For the vast majority of Americans, a home stands as the largest purchase you will ever make. That’s scary in a normal economy, but in one where the housing market has been on an upward tear (although it appears to be slowing in some markets), and mortgage rates have been higher than they have been in a very long time, it’s downright terrifying.
Buying a home comes with risk. You don’t know what problems your buying that won’t show up during an inspection and everyone worries that they’ll end up overpaying and end up with an asset that’s worth less than the purchase price.
The good news is that American history has generally shown that given time, housing prices go steadily up. Housing, of course, varies by market, so location matters as do population trends and whether more, the same, or fewer people will want to live where you buy a home.
Brian Rugg, who serves as Chief Credit Officer for loanDepot, a mortgage lender answered TheStreet’s questions about whether it makes sense to rent or buy given the current market.
Daniel Kline: How do you decide whether renting or buying is the right financial decision?
Brian Rugg: Everyone should consider that the day you purchase a home, you start building equity. And when you pay rent, you are paying someone else’s mortgage.
Purchasing a home is arguably one of the single largest drivers of generational wealth building for most Americans. If you’re in a position to purchase a home, and it aligns with your goals in the short-run, it may make sense to purchase and start building equity now.
Purchasing isn’t necessarily the best option for everyone, though and there may be situations in which renting is more prudent. If you are living in an area but do not plan to settle there, or if you intend to potentially relocate for work or family, renting may be the better option for the short-run.
Owning a home also comes with added maintenance and expenses, so you always need to plan for unexpected repairs, which can be costly.
Kline: Is it fair to say that over time housing prices generally go up?
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Rugg: Historically speaking home values typically rise over time. That being said, recessions and other potential unforeseen circumstances (like natural disasters) could drop home values in certain markets depending upon the impact to supply and demand. If you are thinking about buying a home, keep in mind that housing is a longer-term asset and gains in equity are typically realized over time.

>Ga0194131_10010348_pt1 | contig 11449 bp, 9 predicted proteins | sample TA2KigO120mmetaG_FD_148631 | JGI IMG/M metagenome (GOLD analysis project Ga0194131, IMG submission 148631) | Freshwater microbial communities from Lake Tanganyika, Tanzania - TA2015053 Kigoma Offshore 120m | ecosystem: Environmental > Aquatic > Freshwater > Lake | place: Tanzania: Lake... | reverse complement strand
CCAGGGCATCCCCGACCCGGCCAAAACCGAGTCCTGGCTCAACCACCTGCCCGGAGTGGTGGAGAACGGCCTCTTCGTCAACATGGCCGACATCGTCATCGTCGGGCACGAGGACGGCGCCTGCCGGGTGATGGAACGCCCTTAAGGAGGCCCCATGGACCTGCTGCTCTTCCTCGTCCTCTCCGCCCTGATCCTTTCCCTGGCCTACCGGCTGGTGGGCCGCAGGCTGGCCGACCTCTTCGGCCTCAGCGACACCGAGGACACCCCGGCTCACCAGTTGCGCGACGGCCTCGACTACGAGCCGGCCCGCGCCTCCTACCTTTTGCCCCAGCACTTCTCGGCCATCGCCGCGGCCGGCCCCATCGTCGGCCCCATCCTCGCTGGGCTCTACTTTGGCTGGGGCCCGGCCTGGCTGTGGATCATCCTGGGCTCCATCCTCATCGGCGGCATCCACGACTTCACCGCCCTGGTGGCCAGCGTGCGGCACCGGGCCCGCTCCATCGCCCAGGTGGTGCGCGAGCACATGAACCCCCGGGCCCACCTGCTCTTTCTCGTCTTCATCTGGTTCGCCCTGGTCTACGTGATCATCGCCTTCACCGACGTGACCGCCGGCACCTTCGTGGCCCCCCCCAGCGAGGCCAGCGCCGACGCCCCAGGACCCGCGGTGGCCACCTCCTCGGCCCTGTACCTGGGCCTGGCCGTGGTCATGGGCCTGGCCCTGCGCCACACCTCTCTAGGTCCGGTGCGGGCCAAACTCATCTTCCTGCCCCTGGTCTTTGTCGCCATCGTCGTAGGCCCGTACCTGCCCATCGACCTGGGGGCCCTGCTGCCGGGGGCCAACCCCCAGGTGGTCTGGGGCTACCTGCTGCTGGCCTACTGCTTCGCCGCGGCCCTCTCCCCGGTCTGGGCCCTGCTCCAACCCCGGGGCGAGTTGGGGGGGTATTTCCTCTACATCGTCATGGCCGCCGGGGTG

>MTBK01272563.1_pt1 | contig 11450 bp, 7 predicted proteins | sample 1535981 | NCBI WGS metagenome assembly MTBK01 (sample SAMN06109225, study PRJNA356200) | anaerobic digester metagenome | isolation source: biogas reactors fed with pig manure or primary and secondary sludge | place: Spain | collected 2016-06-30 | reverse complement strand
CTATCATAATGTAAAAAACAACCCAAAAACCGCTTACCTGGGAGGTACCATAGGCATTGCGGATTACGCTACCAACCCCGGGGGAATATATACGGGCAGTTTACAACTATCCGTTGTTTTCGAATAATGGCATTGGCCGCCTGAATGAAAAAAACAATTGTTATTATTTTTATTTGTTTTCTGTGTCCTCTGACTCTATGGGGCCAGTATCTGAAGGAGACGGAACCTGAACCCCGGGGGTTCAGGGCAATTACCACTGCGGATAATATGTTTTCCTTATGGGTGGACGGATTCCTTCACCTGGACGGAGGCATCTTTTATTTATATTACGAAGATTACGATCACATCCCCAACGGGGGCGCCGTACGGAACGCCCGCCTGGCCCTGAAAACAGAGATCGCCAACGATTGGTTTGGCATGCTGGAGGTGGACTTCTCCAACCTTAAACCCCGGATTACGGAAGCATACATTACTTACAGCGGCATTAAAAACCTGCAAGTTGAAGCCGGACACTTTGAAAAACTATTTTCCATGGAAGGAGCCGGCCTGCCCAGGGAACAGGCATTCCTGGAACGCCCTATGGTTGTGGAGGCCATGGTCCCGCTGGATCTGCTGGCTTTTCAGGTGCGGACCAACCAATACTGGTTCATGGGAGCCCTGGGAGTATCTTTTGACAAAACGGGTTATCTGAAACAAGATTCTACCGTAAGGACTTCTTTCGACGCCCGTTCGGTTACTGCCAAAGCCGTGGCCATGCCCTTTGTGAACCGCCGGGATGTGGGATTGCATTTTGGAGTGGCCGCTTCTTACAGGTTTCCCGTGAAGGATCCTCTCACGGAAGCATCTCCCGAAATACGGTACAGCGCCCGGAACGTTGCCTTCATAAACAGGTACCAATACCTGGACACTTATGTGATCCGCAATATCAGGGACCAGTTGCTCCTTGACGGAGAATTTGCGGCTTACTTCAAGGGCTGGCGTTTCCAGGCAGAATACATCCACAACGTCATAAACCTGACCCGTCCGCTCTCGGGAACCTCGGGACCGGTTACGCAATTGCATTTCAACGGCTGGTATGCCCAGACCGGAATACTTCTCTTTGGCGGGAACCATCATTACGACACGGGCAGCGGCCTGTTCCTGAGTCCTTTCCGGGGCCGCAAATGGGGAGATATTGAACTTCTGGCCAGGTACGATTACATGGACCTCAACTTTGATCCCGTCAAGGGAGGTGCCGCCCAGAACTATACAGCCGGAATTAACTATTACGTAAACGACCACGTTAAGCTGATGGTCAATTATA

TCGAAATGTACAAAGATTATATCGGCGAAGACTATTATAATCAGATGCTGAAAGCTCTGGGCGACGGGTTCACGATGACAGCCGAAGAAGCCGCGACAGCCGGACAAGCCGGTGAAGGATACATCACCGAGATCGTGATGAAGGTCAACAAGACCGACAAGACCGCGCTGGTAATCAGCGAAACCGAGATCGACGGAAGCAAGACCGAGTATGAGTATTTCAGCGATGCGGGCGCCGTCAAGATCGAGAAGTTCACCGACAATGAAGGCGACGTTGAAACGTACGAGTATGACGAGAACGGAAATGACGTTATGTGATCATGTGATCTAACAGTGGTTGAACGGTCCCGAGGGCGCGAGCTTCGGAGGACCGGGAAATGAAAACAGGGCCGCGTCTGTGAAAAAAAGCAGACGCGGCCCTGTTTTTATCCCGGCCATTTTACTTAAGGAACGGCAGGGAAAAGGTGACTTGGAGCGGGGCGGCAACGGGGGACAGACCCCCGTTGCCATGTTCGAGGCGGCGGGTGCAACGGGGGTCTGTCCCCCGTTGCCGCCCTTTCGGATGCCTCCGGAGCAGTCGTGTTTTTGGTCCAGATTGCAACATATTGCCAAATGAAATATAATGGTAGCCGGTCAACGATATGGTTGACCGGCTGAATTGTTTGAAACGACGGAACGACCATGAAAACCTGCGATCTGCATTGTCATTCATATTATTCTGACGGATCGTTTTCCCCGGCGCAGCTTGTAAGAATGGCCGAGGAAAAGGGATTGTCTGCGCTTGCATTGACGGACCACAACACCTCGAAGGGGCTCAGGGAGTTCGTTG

Kline: Can you put today’s mortgage rates into some historical perspective?
Rugg: While rates are higher today than they have been in recent history, for the most part they’re still very low. I still remember when my wife and I purchased our first house in March 2000 and the interest rate was 8.5%, which at that time was considered a decent rate.
One mistake I have seen people make is getting too caught up in one factor, like interest rates – and making a decision to purchase solely based on that. If you wait too long for the ideal market conditions, you may miss out on an opportunity to start building equity. In the end, you should weigh multiple factors when determining if now is the right time to buy for your situation.
Our first home wasn’t even a 1-bedroom. It had a loft we used as a bedroom and 1-bath. But because we purchased when we did, we were able to sell that home a few years later, after our son was born, and upgrade to a home that met the needs of our growing family. The equity we built up helped accomplish that.
Kline: Do you see younger buyers being priced out of the market?
Rugg: Young buyers aren’t alone, buyers of all types are being priced out of the market right now. There’s an affordability issue across the country with a lack of inventory of affordable homes due to a number of factors. Starter homes are in such short supply, or are increasingly becoming out of reach of first-time homebuyers as home prices and rates have risen.
Kline: What’s your top piece of advice when it comes to buying a home?
Rugg: Be sure to look at multiple factors when looking to buy a home and specifically ask yourself does it make sense for my situation in the short-run and beyond? If you can afford to buy and start building equity, and it makes sense for your situation – I would seriously ask yourself whether the benefit of waiting for ideal conditions is truly worth it. In the end, remember that the longer you’re paying rent, the longer you’re building wealth…for someone else.